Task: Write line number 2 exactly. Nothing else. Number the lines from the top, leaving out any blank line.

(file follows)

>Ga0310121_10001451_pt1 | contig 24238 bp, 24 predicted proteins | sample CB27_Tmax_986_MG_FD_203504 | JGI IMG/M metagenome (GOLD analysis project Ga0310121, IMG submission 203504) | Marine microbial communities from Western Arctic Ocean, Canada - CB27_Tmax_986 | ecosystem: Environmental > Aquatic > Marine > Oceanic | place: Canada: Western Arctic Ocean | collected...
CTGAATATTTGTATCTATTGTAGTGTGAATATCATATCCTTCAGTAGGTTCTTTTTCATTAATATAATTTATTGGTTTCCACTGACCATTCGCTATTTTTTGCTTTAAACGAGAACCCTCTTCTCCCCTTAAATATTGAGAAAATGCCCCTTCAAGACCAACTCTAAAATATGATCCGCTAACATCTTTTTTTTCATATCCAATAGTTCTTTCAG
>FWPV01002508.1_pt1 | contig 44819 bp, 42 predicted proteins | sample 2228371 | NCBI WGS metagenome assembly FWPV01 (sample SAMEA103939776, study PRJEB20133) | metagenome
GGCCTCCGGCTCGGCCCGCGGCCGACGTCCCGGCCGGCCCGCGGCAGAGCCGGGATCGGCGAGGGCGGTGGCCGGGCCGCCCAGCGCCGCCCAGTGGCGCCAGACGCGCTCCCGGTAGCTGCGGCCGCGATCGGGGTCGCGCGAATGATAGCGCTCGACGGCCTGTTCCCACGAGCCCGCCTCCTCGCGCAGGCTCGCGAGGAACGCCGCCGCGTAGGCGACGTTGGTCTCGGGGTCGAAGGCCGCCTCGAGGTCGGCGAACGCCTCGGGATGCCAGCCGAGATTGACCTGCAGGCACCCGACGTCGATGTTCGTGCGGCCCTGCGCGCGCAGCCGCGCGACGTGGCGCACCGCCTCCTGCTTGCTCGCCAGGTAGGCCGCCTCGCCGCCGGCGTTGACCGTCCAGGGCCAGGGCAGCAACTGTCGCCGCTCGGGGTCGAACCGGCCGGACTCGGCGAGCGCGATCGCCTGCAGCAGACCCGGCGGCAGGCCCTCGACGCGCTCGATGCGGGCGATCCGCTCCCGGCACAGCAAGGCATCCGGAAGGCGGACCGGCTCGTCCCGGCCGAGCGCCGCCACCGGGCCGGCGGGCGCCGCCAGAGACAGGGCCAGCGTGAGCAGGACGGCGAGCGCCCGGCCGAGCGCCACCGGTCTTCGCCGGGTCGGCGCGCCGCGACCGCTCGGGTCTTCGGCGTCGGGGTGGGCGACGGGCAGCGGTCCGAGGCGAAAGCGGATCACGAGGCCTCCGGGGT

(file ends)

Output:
CTGAATATTTGTATCTATTGTAGTGTGAATATCATATCCTTCAGTAGGTTCTTTTTCATTAATATAATTTATTGGTTTCCACTGACCATTCGCTATTTTTTGCTTTAAACGAGAACCCTCTTCTCCCCTTAAATATTGAGAAAATGCCCCTTCAAGACCAACTCTAAAATATGATCCGCTAACATCTTTTTTTTCATATCCAATAGTTCTTTCAG